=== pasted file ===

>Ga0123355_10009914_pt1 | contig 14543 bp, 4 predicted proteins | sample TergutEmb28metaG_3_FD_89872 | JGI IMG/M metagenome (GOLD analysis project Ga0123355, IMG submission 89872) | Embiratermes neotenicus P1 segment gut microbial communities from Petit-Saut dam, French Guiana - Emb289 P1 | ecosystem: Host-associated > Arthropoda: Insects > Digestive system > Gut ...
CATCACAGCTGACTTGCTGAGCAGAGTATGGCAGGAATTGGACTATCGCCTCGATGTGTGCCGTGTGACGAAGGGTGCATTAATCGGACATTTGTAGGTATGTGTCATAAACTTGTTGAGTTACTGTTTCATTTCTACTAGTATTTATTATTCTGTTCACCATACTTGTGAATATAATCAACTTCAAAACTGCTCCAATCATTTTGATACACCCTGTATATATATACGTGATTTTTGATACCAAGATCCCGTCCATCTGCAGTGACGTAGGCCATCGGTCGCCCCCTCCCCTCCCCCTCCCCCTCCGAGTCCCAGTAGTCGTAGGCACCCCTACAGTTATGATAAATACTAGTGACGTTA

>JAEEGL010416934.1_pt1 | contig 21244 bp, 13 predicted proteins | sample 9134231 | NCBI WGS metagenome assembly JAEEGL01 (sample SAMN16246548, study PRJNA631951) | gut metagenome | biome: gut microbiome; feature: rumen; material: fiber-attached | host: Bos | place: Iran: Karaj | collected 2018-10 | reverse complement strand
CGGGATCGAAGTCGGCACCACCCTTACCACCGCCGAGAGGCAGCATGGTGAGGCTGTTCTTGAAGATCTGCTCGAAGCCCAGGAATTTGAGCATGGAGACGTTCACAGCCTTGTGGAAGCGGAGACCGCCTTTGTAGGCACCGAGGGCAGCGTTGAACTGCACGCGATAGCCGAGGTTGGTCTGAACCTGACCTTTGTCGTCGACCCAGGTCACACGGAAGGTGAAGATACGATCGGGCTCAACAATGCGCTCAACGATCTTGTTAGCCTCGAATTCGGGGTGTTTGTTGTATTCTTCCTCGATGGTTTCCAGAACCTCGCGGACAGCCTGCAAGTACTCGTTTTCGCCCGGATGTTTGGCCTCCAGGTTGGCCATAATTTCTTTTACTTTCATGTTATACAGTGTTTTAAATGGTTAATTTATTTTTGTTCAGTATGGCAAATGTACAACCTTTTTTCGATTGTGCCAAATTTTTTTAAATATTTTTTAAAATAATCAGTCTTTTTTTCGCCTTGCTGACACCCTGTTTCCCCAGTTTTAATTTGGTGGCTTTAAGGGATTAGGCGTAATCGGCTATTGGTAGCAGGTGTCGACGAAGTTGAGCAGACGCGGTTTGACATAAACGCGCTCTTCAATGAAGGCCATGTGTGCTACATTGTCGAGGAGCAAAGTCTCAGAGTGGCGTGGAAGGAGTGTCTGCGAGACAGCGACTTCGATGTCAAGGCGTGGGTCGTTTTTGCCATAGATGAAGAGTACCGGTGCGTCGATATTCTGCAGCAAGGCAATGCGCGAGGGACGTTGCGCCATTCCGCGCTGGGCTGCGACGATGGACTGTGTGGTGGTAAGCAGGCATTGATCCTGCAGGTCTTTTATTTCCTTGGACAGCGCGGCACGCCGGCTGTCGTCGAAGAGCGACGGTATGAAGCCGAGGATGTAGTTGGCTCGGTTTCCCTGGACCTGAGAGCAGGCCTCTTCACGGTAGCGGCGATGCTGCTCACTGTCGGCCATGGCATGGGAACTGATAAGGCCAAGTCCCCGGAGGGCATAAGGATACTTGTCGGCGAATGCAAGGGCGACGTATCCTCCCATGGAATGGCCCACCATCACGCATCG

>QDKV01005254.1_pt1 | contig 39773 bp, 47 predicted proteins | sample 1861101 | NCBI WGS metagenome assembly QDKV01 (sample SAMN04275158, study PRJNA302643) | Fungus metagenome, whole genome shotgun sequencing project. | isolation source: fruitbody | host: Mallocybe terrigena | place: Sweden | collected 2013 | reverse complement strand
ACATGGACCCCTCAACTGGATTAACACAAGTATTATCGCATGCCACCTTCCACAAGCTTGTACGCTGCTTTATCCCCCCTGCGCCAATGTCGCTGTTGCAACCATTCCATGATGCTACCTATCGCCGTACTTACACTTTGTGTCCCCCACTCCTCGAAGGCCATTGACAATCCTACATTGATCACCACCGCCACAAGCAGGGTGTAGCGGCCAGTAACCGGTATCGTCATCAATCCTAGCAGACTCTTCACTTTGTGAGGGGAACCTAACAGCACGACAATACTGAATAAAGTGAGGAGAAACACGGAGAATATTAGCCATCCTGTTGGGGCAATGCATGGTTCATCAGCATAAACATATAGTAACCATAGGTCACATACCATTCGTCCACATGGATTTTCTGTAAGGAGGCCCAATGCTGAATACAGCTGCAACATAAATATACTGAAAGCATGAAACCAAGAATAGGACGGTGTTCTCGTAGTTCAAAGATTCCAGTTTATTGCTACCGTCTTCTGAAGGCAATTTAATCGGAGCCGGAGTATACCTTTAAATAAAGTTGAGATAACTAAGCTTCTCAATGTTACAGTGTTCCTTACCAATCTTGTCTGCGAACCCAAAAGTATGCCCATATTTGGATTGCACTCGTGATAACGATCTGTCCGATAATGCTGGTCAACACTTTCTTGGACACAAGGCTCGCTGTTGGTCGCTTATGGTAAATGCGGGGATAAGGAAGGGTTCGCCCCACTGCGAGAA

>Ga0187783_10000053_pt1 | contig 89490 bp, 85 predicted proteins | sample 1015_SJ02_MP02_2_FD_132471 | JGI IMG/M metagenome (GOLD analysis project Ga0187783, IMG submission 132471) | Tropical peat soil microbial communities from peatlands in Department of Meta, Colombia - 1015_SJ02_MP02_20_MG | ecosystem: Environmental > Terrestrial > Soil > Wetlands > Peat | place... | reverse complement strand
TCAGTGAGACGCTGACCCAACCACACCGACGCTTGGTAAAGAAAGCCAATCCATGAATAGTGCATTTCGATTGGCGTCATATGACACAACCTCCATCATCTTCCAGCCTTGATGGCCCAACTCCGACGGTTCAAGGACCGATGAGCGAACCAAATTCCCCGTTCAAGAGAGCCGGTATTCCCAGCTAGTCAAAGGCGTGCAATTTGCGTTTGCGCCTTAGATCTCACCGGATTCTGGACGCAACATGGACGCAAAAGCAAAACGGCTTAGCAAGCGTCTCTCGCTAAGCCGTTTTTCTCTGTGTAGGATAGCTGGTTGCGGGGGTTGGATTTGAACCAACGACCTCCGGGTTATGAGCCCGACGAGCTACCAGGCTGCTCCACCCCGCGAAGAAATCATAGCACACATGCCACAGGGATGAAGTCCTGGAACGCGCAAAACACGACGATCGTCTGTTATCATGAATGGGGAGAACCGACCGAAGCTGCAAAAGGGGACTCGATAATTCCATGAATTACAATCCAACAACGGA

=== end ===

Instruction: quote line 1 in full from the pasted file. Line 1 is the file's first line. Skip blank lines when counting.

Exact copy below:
>Ga0123355_10009914_pt1 | contig 14543 bp, 4 predicted proteins | sample TergutEmb28metaG_3_FD_89872 | JGI IMG/M metagenome (GOLD analysis project Ga0123355, IMG submission 89872) | Embiratermes neotenicus P1 segment gut microbial communities from Petit-Saut dam, French Guiana - Emb289 P1 | ecosystem: Host-associated > Arthropoda: Insects > Digestive system > Gut ...